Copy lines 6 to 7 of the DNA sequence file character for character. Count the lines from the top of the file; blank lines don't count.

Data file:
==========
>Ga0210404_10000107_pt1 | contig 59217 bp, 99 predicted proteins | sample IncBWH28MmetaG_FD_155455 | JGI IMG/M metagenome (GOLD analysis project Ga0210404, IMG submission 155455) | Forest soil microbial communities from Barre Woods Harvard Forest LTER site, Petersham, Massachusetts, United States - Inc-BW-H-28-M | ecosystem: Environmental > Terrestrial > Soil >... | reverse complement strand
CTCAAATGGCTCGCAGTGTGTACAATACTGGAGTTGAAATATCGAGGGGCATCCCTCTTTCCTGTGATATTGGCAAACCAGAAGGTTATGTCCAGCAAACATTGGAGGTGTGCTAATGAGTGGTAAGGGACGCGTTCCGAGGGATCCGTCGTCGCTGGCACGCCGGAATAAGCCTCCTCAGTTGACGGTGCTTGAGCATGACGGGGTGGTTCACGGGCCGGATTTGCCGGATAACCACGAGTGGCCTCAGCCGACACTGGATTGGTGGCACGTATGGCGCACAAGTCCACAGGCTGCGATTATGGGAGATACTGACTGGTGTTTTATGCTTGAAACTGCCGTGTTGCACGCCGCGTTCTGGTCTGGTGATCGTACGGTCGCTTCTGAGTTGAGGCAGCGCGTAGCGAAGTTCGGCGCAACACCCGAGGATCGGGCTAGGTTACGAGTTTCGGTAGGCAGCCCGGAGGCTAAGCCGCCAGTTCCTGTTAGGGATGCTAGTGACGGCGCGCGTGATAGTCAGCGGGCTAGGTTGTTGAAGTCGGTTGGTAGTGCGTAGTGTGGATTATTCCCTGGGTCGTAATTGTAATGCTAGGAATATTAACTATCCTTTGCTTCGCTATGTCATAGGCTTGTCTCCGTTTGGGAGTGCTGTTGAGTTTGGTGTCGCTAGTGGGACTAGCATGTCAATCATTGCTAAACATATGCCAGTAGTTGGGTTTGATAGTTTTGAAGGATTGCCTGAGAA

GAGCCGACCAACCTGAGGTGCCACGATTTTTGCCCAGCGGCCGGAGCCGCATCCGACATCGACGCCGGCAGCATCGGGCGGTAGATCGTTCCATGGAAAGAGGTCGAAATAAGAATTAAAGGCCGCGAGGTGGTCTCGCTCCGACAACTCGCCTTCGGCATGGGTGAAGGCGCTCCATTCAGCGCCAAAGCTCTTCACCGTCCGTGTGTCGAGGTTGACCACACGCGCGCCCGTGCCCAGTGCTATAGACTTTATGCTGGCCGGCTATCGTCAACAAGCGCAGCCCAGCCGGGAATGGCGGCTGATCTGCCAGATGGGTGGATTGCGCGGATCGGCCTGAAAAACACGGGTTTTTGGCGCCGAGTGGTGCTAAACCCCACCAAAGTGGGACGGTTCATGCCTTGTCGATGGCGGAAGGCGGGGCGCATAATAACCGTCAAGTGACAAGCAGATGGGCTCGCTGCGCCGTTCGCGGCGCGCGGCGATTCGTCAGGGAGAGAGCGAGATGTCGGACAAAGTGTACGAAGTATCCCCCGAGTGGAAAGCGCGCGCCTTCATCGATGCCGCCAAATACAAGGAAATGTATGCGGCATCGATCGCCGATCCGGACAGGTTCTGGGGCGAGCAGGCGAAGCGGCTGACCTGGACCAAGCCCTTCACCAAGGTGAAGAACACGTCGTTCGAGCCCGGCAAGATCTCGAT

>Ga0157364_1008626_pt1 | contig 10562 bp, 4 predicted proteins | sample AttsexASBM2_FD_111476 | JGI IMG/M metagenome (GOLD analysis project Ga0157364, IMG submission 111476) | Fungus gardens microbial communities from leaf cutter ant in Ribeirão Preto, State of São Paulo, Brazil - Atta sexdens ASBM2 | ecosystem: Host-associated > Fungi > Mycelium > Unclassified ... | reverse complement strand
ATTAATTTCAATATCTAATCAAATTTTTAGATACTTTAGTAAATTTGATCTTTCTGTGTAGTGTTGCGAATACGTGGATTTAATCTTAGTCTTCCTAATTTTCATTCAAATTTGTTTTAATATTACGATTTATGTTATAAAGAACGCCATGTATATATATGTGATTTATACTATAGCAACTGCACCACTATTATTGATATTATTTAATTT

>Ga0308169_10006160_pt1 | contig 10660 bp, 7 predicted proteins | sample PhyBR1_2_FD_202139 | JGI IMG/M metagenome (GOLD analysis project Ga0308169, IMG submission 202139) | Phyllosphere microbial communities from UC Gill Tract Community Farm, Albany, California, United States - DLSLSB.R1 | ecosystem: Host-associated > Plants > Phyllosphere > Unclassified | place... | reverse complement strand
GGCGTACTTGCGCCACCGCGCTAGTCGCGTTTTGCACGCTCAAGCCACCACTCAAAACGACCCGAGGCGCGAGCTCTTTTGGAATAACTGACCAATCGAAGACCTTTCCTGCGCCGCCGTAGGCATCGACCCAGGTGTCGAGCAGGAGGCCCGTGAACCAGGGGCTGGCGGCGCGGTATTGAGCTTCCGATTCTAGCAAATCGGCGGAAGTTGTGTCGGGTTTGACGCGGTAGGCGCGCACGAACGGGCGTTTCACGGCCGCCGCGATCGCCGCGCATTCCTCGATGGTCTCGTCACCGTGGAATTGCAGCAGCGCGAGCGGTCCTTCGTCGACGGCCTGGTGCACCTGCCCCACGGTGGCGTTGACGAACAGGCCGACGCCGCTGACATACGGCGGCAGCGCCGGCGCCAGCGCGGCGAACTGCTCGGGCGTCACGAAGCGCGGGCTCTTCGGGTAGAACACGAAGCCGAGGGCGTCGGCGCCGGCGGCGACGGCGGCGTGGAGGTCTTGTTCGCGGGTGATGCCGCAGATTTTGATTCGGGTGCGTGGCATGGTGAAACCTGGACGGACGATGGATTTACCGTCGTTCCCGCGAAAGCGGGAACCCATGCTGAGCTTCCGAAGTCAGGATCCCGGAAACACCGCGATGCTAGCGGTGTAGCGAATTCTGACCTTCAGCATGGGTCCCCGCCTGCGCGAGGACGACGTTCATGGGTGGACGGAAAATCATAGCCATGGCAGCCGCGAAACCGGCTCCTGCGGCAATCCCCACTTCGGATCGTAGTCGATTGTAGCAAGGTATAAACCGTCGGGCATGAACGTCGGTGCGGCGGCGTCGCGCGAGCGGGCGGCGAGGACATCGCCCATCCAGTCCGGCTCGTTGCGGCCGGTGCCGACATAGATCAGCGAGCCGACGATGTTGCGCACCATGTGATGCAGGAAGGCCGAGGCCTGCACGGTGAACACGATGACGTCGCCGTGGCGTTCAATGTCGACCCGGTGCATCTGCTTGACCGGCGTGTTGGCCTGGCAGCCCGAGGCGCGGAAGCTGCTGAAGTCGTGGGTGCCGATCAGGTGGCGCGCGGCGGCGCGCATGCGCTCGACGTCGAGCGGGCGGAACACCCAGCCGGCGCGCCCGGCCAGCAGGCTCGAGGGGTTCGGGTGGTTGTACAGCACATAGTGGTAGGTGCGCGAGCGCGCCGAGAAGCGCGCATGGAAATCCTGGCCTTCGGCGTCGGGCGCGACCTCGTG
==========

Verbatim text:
>Ga0308169_10006160_pt1 | contig 10660 bp, 7 predicted proteins | sample PhyBR1_2_FD_202139 | JGI IMG/M metagenome (GOLD analysis project Ga0308169, IMG submission 202139) | Phyllosphere microbial communities from UC Gill Tract Community Farm, Albany, California, United States - DLSLSB.R1 | ecosystem: Host-associated > Plants > Phyllosphere > Unclassified | place... | reverse complement strand
GGCGTACTTGCGCCACCGCGCTAGTCGCGTTTTGCACGCTCAAGCCACCACTCAAAACGACCCGAGGCGCGAGCTCTTTTGGAATAACTGACCAATCGAAGACCTTTCCTGCGCCGCCGTAGGCATCGACCCAGGTGTCGAGCAGGAGGCCCGTGAACCAGGGGCTGGCGGCGCGGTATTGAGCTTCCGATTCTAGCAAATCGGCGGAAGTTGTGTCGGGTTTGACGCGGTAGGCGCGCACGAACGGGCGTTTCACGGCCGCCGCGATCGCCGCGCATTCCTCGATGGTCTCGTCACCGTGGAATTGCAGCAGCGCGAGCGGTCCTTCGTCGACGGCCTGGTGCACCTGCCCCACGGTGGCGTTGACGAACAGGCCGACGCCGCTGACATACGGCGGCAGCGCCGGCGCCAGCGCGGCGAACTGCTCGGGCGTCACGAAGCGCGGGCTCTTCGGGTAGAACACGAAGCCGAGGGCGTCGGCGCCGGCGGCGACGGCGGCGTGGAGGTCTTGTTCGCGGGTGATGCCGCAGATTTTGATTCGGGTGCGTGGCATGGTGAAACCTGGACGGACGATGGATTTACCGTCGTTCCCGCGAAAGCGGGAACCCATGCTGAGCTTCCGAAGTCAGGATCCCGGAAACACCGCGATGCTAGCGGTGTAGCGAATTCTGACCTTCAGCATGGGTCCCCGCCTGCGCGAGGACGACGTTCATGGGTGGACGGAAAATCATAGCCATGGCAGCCGCGAAACCGGCTCCTGCGGCAATCCCCACTTCGGATCGTAGTCGATTGTAGCAAGGTATAAACCGTCGGGCATGAACGTCGGTGCGGCGGCGTCGCGCGAGCGGGCGGCGAGGACATCGCCCATCCAGTCCGGCTCGTTGCGGCCGGTGCCGACATAGATCAGCGAGCCGACGATGTTGCGCACCATGTGATGCAGGAAGGCCGAGGCCTGCACGGTGAACACGATGACGTCGCCGTGGCGTTCAATGTCGACCCGGTGCATCTGCTTGACCGGCGTGTTGGCCTGGCAGCCCGAGGCGCGGAAGCTGCTGAAGTCGTGGGTGCCGATCAGGTGGCGCGCGGCGGCGCGCATGCGCTCGACGTCGAGCGGGCGGAACACCCAGCCGGCGCGCCCGGCCAGCAGGCTCGAGGGGTTCGGGTGGTTGTACAGCACATAGTGGTAGGTGCGCGAGCGCGCCGAGAAGCGCGCATGGAAATCCTGGCCTTCGGCGTCGGGCGCGACCTCGTG